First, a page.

WESTWOOD (CNS) - Hundreds of students angry over rising tuition fees and the pepper-spraying of peaceful protesters by University of California police are expected to converge on the southern edge of the UCLA campus Monday as UC regents try again to hold a meeting.
Confrontations that may provoke arrests are planned in conjunction with the all-day regents teleconference, which will be held in Westwood, San Francisco, Merced and Davis.
At UCLA, students plan to stage loud demonstrations under the banner "Make Millionaires Pay" as the Board of Regents attempts to hold a meeting for the second time this month. An earlier meeting in San Francisco was cancelled amid security concerns.
Monday's meeting is expected to attract overflow crowds to the James West Alumni Center at the south end of the UCLA campus in Westwood. Earlier in November, UCLA students blocked the busy nearby intersection of Westwood and Wilshire boulevards.
The UC system has been rocked by amateur video of UC Berkeley police using batons against limp protestors and a UC Davis police officer almost nonchalantly releasing large quantities of pepper spray into the faces of sitting students who would not move but otherwise offered no resistance.
"Students are going to demand that the regents change the agenda to reflect their concerns and we are not going to be appeased if the only change is a longer public comment period," said organizer Kyle Arnon, a sociology doctoral student from Buffalo, N.Y.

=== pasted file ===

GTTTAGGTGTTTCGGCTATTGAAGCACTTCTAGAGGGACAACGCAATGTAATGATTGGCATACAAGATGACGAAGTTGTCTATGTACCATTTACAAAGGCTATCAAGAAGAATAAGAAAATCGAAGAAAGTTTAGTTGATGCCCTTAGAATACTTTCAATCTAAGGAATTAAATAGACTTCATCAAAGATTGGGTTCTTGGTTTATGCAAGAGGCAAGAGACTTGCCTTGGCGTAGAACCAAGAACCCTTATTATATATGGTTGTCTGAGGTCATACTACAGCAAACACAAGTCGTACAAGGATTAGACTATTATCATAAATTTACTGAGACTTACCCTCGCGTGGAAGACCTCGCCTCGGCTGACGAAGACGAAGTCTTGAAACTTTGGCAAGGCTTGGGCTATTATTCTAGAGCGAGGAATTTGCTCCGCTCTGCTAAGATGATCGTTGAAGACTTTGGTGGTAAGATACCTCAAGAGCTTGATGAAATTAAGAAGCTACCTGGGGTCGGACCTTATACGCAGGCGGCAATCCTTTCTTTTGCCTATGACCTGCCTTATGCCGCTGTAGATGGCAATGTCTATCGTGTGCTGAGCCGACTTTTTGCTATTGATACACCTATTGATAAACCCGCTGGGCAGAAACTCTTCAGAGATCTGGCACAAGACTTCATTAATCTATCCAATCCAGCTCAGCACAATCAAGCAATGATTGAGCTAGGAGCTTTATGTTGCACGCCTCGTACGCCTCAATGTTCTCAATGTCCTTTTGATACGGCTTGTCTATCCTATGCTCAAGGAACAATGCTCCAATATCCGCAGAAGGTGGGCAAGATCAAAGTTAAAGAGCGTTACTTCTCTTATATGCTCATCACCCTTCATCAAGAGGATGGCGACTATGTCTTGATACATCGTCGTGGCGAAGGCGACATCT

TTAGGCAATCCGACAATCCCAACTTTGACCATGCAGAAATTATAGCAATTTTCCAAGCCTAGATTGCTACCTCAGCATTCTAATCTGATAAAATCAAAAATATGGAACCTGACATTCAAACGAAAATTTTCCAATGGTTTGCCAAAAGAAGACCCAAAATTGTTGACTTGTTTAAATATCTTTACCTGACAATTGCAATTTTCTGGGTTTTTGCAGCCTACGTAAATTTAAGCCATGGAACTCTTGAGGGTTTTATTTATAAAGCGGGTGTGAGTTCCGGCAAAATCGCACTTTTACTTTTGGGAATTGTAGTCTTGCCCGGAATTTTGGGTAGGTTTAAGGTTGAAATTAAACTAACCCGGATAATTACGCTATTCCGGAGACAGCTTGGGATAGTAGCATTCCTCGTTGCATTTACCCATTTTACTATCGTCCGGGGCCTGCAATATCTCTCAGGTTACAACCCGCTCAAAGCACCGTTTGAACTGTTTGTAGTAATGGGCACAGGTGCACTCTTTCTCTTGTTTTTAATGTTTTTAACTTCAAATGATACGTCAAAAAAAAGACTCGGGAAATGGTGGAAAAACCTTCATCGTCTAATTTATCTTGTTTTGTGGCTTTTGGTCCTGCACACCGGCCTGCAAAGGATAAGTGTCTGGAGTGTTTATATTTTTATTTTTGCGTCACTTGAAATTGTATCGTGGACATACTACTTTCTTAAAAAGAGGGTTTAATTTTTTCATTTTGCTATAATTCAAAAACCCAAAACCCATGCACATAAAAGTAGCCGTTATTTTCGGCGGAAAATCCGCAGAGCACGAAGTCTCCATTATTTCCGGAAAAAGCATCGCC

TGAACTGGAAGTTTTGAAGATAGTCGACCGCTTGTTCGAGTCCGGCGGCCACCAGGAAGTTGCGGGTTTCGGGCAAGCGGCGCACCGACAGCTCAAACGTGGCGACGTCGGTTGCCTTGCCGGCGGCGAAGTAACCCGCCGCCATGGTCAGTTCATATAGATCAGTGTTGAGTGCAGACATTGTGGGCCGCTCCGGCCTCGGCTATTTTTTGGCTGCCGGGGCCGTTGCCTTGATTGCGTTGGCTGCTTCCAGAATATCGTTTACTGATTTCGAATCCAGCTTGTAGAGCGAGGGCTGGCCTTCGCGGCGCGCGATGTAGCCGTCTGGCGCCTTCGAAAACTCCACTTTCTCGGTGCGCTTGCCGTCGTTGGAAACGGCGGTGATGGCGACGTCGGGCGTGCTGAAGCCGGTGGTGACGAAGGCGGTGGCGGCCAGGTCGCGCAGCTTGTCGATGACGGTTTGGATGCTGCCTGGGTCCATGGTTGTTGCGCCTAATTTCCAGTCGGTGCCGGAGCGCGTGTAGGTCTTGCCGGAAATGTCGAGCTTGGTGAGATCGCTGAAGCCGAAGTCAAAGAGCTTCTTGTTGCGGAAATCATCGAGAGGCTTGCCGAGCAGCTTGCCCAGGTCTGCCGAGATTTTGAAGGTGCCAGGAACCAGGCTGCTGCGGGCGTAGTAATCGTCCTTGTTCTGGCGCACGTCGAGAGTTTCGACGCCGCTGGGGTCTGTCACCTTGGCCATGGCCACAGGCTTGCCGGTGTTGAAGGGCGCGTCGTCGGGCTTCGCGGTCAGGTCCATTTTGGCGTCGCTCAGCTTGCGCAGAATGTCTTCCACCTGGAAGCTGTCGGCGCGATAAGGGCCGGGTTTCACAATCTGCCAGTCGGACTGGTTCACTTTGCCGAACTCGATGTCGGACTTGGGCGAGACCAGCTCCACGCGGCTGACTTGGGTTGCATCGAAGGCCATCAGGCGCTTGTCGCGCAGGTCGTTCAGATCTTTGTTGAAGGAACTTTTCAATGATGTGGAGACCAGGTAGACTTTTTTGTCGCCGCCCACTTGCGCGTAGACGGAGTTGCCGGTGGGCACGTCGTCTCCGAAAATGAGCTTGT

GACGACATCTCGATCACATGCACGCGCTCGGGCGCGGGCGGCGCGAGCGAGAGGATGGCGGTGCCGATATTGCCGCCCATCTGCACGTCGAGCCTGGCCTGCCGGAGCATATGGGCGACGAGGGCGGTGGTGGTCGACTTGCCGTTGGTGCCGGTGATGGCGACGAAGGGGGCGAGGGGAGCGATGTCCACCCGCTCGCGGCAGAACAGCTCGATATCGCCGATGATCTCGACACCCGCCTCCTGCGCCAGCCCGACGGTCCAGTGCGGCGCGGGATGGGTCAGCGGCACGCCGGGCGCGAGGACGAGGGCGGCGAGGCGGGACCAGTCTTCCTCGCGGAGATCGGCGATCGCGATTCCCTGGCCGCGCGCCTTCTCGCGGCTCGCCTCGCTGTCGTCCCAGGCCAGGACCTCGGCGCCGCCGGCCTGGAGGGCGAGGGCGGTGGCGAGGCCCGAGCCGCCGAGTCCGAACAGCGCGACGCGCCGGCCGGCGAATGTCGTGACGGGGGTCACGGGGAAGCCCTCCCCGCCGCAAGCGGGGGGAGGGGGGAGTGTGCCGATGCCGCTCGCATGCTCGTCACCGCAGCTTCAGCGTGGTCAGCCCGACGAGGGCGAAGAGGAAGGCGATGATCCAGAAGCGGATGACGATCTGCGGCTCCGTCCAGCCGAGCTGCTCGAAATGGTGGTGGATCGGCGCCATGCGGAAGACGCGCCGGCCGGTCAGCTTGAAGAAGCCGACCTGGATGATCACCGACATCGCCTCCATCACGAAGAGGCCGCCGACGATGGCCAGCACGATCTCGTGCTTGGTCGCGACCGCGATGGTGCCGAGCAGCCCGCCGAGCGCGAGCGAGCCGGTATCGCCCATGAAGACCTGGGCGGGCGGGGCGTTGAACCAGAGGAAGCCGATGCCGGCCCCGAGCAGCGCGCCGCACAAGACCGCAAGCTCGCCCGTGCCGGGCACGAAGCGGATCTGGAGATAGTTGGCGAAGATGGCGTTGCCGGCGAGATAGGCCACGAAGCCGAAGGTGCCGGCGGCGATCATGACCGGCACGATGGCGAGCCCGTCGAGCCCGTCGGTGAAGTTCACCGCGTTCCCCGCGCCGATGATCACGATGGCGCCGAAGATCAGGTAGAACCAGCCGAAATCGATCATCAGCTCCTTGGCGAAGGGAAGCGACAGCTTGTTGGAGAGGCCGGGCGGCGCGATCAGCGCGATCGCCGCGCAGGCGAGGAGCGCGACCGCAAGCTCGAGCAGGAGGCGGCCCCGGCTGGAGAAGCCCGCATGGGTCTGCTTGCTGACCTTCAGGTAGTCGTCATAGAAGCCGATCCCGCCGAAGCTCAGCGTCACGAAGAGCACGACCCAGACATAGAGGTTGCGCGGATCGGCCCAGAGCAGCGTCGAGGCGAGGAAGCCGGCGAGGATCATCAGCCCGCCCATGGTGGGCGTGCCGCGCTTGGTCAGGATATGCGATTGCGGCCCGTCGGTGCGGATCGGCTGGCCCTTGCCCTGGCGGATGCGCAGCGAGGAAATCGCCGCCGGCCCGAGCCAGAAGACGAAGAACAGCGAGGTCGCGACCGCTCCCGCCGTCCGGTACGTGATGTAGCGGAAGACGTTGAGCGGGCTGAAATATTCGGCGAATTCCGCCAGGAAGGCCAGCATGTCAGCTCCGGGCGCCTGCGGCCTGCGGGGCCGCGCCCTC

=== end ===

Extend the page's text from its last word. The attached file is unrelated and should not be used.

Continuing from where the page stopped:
The regents have added 45 minutes to the normal 15-minute public comment period at Monday's meeting to hear students and faculty members comment about the Davis and Berkeley incidents. .
Protests are planned at all four campus involved in today's teleconference by students from the 10 UC campuses, 23 California State schools and maybe some community college students.
In the days since the pepper spray incident at Davis, police at UC campuses have been coordinating and reviewing policies on appropriate use of force, and other strategies to deal with student protests.
"I think they are going to be much more cautious in dealing with students as a result of the Davis public relations disaster," Arnon said.